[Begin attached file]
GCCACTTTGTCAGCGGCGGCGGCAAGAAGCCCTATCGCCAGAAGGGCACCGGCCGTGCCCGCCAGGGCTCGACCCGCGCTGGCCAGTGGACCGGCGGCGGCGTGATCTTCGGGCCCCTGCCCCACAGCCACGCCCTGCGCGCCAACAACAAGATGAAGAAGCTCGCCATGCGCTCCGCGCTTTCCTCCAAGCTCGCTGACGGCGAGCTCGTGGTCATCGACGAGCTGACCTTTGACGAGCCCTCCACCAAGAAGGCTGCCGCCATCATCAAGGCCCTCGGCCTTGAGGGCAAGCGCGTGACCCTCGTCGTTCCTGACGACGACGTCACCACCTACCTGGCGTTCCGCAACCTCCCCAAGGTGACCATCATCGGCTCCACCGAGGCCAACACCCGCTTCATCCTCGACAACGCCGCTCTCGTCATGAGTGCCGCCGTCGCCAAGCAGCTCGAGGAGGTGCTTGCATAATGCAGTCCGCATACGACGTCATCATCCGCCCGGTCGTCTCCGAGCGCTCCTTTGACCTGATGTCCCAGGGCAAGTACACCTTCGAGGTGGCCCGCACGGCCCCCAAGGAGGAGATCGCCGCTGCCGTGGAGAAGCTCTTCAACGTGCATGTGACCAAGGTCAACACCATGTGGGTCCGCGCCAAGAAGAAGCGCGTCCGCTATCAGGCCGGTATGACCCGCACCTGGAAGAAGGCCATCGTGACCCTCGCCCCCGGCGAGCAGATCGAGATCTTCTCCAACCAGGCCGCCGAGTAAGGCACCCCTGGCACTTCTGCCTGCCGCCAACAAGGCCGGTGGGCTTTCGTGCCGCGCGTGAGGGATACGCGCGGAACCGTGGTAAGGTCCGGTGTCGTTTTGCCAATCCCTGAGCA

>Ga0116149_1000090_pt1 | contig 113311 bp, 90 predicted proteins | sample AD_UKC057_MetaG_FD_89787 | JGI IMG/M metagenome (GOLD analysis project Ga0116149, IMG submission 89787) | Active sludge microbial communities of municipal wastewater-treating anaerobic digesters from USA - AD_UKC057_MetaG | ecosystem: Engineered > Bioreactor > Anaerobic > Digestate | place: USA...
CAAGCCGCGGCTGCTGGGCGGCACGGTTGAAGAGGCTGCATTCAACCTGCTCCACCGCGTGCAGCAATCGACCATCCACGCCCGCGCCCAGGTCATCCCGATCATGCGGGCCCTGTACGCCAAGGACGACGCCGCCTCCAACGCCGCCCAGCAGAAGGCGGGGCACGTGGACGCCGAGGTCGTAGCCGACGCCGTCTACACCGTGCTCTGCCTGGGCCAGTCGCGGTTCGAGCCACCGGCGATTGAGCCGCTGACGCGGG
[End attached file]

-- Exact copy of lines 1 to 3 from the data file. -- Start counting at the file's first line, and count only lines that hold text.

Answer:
GCCACTTTGTCAGCGGCGGCGGCAAGAAGCCCTATCGCCAGAAGGGCACCGGCCGTGCCCGCCAGGGCTCGACCCGCGCTGGCCAGTGGACCGGCGGCGGCGTGATCTTCGGGCCCCTGCCCCACAGCCACGCCCTGCGCGCCAACAACAAGATGAAGAAGCTCGCCATGCGCTCCGCGCTTTCCTCCAAGCTCGCTGACGGCGAGCTCGTGGTCATCGACGAGCTGACCTTTGACGAGCCCTCCACCAAGAAGGCTGCCGCCATCATCAAGGCCCTCGGCCTTGAGGGCAAGCGCGTGACCCTCGTCGTTCCTGACGACGACGTCACCACCTACCTGGCGTTCCGCAACCTCCCCAAGGTGACCATCATCGGCTCCACCGAGGCCAACACCCGCTTCATCCTCGACAACGCCGCTCTCGTCATGAGTGCCGCCGTCGCCAAGCAGCTCGAGGAGGTGCTTGCATAATGCAGTCCGCATACGACGTCATCATCCGCCCGGTCGTCTCCGAGCGCTCCTTTGACCTGATGTCCCAGGGCAAGTACACCTTCGAGGTGGCCCGCACGGCCCCCAAGGAGGAGATCGCCGCTGCCGTGGAGAAGCTCTTCAACGTGCATGTGACCAAGGTCAACACCATGTGGGTCCGCGCCAAGAAGAAGCGCGTCCGCTATCAGGCCGGTATGACCCGCACCTGGAAGAAGGCCATCGTGACCCTCGCCCCCGGCGAGCAGATCGAGATCTTCTCCAACCAGGCCGCCGAGTAAGGCACCCCTGGCACTTCTGCCTGCCGCCAACAAGGCCGGTGGGCTTTCGTGCCGCGCGTGAGGGATACGCGCGGAACCGTGGTAAGGTCCGGTGTCGTTTTGCCAATCCCTGAGCA

>Ga0116149_1000090_pt1 | contig 113311 bp, 90 predicted proteins | sample AD_UKC057_MetaG_FD_89787 | JGI IMG/M metagenome (GOLD analysis project Ga0116149, IMG submission 89787) | Active sludge microbial communities of municipal wastewater-treating anaerobic digesters from USA - AD_UKC057_MetaG | ecosystem: Engineered > Bioreactor > Anaerobic > Digestate | place: USA...
CAAGCCGCGGCTGCTGGGCGGCACGGTTGAAGAGGCTGCATTCAACCTGCTCCACCGCGTGCAGCAATCGACCATCCACGCCCGCGCCCAGGTCATCCCGATCATGCGGGCCCTGTACGCCAAGGACGACGCCGCCTCCAACGCCGCCCAGCAGAAGGCGGGGCACGTGGACGCCGAGGTCGTAGCCGACGCCGTCTACACCGTGCTCTGCCTGGGCCAGTCGCGGTTCGAGCCACCGGCGATTGAGCCGCTGACGCGGG